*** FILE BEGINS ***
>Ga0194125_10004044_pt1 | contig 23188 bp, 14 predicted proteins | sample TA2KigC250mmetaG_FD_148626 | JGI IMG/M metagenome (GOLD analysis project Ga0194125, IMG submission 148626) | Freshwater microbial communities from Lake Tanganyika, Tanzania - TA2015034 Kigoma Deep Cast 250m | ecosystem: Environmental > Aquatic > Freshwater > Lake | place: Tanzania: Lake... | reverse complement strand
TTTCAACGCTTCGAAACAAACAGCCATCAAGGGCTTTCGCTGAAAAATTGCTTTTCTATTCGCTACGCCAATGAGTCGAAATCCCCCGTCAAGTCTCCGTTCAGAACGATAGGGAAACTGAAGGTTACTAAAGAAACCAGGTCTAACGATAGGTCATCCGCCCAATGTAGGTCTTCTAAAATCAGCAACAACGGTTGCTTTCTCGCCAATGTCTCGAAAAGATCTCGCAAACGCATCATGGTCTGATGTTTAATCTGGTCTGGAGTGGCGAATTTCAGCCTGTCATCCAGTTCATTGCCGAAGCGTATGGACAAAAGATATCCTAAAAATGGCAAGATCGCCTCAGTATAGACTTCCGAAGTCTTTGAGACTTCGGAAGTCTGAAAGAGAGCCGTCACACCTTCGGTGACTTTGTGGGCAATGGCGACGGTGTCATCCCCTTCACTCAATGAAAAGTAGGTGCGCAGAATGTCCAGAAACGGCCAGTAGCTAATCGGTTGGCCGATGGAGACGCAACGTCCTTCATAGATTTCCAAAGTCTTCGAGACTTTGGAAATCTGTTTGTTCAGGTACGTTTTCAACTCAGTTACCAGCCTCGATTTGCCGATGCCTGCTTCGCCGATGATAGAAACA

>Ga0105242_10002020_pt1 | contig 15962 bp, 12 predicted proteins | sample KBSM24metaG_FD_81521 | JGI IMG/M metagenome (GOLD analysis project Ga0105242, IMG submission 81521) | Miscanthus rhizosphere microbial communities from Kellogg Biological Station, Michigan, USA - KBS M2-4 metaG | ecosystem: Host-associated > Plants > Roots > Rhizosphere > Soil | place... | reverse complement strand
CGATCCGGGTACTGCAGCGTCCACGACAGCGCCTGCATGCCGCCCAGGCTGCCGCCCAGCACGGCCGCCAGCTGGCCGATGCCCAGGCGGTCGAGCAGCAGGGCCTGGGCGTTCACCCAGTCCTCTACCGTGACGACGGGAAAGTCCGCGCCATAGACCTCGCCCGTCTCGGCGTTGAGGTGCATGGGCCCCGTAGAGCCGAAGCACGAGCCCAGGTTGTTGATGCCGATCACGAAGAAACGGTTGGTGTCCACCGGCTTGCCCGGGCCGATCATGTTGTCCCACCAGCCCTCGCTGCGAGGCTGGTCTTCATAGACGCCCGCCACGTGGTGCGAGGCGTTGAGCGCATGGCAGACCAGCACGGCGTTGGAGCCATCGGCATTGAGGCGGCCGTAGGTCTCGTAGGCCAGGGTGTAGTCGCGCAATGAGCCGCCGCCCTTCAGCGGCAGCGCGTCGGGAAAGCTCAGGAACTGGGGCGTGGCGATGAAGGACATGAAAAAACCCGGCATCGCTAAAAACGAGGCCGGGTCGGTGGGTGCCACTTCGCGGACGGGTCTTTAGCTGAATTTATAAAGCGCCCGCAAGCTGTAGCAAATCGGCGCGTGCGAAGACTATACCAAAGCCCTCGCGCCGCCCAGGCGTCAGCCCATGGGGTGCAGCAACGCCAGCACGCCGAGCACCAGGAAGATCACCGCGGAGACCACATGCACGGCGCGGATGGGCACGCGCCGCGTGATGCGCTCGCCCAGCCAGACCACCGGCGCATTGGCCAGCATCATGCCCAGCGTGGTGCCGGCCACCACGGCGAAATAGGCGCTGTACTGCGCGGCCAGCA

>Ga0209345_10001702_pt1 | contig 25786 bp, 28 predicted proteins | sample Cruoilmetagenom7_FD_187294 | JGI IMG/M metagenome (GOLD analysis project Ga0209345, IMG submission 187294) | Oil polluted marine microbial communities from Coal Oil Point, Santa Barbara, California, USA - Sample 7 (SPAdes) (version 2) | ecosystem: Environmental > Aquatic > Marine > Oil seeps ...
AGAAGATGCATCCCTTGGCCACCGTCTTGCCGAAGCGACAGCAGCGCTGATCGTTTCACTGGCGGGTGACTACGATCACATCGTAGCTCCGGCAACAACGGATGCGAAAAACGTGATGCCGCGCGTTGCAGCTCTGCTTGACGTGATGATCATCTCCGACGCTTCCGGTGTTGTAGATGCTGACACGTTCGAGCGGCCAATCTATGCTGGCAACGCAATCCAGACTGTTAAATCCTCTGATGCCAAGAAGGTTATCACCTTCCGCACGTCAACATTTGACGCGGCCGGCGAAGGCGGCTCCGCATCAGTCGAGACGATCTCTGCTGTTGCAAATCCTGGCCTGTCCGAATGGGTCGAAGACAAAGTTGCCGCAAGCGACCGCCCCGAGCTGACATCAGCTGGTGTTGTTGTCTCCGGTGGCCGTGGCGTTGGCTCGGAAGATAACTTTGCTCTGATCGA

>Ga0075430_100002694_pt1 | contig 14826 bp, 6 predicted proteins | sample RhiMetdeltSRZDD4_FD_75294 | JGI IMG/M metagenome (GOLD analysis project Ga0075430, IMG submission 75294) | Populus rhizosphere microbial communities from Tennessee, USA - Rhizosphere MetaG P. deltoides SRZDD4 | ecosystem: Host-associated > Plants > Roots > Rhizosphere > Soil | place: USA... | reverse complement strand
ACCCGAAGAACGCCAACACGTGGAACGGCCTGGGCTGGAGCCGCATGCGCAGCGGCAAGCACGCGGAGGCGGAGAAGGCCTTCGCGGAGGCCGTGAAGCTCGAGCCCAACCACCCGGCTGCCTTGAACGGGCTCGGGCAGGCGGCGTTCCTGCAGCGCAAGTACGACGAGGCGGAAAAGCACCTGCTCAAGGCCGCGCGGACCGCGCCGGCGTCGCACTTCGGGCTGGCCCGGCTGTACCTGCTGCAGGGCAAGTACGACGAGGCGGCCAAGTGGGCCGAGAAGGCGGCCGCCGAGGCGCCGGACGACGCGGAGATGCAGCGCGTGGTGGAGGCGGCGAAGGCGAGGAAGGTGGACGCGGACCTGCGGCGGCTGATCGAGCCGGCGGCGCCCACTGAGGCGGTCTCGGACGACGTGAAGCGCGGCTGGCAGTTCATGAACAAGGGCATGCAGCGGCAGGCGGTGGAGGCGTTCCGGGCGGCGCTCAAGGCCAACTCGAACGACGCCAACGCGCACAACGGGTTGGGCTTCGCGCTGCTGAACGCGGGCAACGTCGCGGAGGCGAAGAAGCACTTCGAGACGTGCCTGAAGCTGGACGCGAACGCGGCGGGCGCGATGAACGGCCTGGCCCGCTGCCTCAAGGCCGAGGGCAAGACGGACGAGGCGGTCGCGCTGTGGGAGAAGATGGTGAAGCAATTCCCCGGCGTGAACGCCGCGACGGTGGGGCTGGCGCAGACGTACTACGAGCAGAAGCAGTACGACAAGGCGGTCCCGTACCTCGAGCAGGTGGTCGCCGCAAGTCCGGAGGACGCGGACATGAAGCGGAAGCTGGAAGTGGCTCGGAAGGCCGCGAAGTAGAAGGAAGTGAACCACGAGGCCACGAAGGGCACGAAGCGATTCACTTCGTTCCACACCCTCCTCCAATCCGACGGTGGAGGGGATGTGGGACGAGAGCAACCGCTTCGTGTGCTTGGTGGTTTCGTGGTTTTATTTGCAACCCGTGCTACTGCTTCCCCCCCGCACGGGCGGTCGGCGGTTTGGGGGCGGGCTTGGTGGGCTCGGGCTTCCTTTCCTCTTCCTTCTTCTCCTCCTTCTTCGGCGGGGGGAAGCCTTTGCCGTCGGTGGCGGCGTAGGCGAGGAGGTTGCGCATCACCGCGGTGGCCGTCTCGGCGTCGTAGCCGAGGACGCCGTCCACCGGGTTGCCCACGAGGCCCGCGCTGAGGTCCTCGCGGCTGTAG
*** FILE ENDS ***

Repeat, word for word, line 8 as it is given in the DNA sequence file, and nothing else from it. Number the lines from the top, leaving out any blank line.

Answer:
ACCCGAAGAACGCCAACACGTGGAACGGCCTGGGCTGGAGCCGCATGCGCAGCGGCAAGCACGCGGAGGCGGAGAAGGCCTTCGCGGAGGCCGTGAAGCTCGAGCCCAACCACCCGGCTGCCTTGAACGGGCTCGGGCAGGCGGCGTTCCTGCAGCGCAAGTACGACGAGGCGGAAAAGCACCTGCTCAAGGCCGCGCGGACCGCGCCGGCGTCGCACTTCGGGCTGGCCCGGCTGTACCTGCTGCAGGGCAAGTACGACGAGGCGGCCAAGTGGGCCGAGAAGGCGGCCGCCGAGGCGCCGGACGACGCGGAGATGCAGCGCGTGGTGGAGGCGGCGAAGGCGAGGAAGGTGGACGCGGACCTGCGGCGGCTGATCGAGCCGGCGGCGCCCACTGAGGCGGTCTCGGACGACGTGAAGCGCGGCTGGCAGTTCATGAACAAGGGCATGCAGCGGCAGGCGGTGGAGGCGTTCCGGGCGGCGCTCAAGGCCAACTCGAACGACGCCAACGCGCACAACGGGTTGGGCTTCGCGCTGCTGAACGCGGGCAACGTCGCGGAGGCGAAGAAGCACTTCGAGACGTGCCTGAAGCTGGACGCGAACGCGGCGGGCGCGATGAACGGCCTGGCCCGCTGCCTCAAGGCCGAGGGCAAGACGGACGAGGCGGTCGCGCTGTGGGAGAAGATGGTGAAGCAATTCCCCGGCGTGAACGCCGCGACGGTGGGGCTGGCGCAGACGTACTACGAGCAGAAGCAGTACGACAAGGCGGTCCCGTACCTCGAGCAGGTGGTCGCCGCAAGTCCGGAGGACGCGGACATGAAGCGGAAGCTGGAAGTGGCTCGGAAGGCCGCGAAGTAGAAGGAAGTGAACCACGAGGCCACGAAGGGCACGAAGCGATTCACTTCGTTCCACACCCTCCTCCAATCCGACGGTGGAGGGGATGTGGGACGAGAGCAACCGCTTCGTGTGCTTGGTGGTTTCGTGGTTTTATTTGCAACCCGTGCTACTGCTTCCCCCCCGCACGGGCGGTCGGCGGTTTGGGGGCGGGCTTGGTGGGCTCGGGCTTCCTTTCCTCTTCCTTCTTCTCCTCCTTCTTCGGCGGGGGGAAGCCTTTGCCGTCGGTGGCGGCGTAGGCGAGGAGGTTGCGCATCACCGCGGTGGCCGTCTCGGCGTCGTAGCCGAGGACGCCGTCCACCGGGTTGCCCACGAGGCCCGCGCTGAGGTCCTCGCGGCTGTAG